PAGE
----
But what then, does Picasso want the viewer to think about these five women? Is he saying something about women in general, or these women in particular?
In the preparatory studies, the figure at the left was a sailor entering a brothel. Picasso, wanting no anecdotal detail to interfere with the sheer impact of the work, decided to eliminate it in the final painting. The only remaining allusion to the brothel lies in the title.
Look directly at Les Demoiselles d'Avignon and speculate on its meaning. You can't. You never get as far as deciding it is a painting of five women, let alone concluding that they're prostitutes, or that it reflects male fears, or reach for any of the slick ways we customarily turn images into words. In order to interpret it, you must look away, or unfocus your eyes. Actually looking at the picture means moving constantly from one facet to another; it never lets you settle on one resolved perception. Most of all, this is a painting about looking. The five women look at you, with a fierce, antagonistic, demonic glare. They are difficult, scary, mad. Their glare is menacing; their bodies angular and disjointed. Picasso abandons perspective in favour of a flat, two-dimensional picture plane.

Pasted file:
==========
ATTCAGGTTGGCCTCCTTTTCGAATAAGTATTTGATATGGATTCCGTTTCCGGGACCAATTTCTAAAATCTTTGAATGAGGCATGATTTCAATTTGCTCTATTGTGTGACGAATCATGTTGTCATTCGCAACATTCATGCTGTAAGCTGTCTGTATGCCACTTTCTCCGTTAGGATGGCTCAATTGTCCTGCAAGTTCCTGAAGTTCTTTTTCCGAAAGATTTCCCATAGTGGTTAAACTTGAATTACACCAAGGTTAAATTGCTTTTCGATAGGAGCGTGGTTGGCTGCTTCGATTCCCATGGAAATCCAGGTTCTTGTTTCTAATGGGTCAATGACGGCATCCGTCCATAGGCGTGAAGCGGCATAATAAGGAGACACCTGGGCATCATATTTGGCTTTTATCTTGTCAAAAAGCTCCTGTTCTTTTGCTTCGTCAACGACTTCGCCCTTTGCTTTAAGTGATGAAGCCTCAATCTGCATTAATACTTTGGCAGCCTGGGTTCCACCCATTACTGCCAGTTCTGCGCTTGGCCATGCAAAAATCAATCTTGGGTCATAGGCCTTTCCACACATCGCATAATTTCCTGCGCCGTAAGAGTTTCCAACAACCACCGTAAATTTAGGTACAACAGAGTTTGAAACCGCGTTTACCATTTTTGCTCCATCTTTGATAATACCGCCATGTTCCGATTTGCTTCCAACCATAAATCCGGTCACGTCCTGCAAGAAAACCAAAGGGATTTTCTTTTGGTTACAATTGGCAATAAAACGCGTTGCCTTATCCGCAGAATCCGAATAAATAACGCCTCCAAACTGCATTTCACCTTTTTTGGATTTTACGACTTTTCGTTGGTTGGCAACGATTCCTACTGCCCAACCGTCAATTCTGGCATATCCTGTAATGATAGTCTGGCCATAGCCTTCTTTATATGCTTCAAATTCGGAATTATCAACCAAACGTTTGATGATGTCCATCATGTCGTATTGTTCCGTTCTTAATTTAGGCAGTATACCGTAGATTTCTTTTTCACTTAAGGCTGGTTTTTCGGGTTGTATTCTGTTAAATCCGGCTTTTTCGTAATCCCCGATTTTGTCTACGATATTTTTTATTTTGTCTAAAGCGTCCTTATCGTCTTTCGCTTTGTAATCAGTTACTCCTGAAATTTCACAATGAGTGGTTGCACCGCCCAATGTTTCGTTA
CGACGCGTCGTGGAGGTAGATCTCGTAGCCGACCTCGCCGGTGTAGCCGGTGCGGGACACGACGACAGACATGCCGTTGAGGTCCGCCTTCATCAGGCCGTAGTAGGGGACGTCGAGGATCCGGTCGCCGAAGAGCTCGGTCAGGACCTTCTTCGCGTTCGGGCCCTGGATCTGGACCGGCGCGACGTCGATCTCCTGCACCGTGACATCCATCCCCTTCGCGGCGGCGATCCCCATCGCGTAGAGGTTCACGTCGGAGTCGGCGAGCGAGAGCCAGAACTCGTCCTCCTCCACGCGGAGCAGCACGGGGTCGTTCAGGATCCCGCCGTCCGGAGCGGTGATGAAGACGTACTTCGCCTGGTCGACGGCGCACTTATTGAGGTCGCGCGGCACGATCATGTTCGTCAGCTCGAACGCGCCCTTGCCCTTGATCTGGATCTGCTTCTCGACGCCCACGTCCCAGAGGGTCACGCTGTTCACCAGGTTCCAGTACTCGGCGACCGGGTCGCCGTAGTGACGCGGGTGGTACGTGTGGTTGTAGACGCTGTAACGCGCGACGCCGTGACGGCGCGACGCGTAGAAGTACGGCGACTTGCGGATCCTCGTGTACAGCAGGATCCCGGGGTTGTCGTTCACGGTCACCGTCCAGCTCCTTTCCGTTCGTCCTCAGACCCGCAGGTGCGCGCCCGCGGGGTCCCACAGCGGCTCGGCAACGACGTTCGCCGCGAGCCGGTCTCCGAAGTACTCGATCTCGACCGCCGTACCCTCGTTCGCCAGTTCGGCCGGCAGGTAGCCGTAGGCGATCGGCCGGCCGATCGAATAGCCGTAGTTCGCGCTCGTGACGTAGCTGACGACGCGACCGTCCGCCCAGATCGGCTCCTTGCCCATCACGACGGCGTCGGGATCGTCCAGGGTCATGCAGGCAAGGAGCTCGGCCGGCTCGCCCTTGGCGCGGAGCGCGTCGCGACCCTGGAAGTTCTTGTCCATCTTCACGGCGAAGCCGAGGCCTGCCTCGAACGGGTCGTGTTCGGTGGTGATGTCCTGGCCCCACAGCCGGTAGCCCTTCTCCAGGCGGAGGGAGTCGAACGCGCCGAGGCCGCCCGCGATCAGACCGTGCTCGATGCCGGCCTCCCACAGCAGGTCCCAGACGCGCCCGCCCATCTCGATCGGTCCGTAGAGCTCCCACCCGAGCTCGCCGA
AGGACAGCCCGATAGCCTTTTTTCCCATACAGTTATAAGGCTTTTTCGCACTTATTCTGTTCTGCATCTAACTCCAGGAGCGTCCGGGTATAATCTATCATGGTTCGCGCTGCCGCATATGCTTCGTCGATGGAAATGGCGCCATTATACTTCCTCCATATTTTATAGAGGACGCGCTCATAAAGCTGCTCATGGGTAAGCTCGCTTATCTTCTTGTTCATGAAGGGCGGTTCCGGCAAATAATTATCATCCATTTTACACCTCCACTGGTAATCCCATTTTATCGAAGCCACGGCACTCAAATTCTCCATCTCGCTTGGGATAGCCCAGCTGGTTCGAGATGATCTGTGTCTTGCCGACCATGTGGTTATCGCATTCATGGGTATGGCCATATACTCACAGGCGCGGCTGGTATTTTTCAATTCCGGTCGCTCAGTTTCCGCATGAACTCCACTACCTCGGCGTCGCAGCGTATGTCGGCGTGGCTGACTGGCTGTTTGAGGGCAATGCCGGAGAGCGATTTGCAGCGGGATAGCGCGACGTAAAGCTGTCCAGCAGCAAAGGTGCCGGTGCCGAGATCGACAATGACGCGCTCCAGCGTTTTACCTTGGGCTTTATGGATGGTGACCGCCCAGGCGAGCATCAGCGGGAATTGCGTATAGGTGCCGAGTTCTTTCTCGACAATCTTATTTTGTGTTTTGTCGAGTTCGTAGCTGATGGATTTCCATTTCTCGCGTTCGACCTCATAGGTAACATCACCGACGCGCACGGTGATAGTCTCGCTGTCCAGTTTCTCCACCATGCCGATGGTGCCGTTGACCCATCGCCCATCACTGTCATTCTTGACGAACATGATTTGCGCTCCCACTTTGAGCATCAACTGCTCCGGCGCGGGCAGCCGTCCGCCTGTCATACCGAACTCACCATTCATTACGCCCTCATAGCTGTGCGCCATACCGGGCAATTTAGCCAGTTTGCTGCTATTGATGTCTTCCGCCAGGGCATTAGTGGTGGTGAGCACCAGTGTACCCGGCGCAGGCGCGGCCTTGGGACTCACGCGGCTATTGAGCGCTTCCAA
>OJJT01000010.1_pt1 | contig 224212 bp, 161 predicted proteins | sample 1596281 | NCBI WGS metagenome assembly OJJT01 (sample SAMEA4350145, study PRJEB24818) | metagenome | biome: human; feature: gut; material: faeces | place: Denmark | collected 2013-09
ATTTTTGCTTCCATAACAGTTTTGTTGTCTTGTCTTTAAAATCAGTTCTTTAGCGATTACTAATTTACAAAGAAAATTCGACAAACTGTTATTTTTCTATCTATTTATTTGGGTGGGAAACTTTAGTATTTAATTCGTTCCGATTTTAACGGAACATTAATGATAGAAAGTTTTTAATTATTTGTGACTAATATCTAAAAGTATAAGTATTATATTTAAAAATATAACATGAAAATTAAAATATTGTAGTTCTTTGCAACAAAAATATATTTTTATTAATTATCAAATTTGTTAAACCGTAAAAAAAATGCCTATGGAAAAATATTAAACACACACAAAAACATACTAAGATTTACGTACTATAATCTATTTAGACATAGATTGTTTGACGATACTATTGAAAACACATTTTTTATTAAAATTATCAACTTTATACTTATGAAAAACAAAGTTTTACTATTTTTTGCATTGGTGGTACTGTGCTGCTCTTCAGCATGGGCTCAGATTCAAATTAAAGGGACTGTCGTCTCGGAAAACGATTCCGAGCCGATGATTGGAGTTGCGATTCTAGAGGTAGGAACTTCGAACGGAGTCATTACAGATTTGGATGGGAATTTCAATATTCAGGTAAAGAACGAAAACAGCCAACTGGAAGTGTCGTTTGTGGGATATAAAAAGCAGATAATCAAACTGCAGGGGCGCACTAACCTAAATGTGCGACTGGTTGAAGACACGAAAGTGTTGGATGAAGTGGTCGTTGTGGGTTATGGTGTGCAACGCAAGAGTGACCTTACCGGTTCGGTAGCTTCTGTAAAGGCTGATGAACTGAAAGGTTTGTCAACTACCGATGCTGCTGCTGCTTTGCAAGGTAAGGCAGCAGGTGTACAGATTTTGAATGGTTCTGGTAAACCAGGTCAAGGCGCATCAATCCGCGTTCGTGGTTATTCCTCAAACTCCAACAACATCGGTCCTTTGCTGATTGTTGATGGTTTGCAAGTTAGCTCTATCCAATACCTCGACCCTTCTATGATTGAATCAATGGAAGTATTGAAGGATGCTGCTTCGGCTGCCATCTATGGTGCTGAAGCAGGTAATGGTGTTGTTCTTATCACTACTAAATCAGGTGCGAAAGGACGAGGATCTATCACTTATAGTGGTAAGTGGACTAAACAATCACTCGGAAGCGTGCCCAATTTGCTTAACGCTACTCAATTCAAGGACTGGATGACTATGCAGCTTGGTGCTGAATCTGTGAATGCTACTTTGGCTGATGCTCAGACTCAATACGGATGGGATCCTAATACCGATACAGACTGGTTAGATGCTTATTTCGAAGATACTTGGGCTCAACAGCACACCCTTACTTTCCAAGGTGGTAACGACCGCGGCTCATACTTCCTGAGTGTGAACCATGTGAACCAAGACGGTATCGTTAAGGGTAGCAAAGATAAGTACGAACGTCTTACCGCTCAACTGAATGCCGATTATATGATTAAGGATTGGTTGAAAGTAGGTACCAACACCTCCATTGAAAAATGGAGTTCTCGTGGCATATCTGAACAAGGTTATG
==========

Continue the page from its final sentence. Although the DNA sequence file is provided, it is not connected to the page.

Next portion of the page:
Five pink women are entangled in silver and blue draperies. Two of them stand with arms raised to flaunt their breasts, staring at you out of huge black eyes. The other three are masked: one in a fleshy brown wooden simulacrum of a face as she stands in profile at the left of the picture; the two at the right in African masks, one of them intruding from behind the jagged cloth while the other squats among fabric diamonds. On a plate, there is a collection of blatantly meaningful fruit: a scything blade of melon with testicular grapes, an apple and a pear. This is a painting of nudes in which there is scarcely a curve to be seen - elbows sharp as knives, hips and waists geometrical silhouettes, triangle breasts.
The painting is square to the eye (in reality there are a few centimetres more to its height than its width), which makes you to attend to space and symmetry. Or rather, the squareness puts you on your mettle, to look at this perpetual motion machine that never loses its vitality.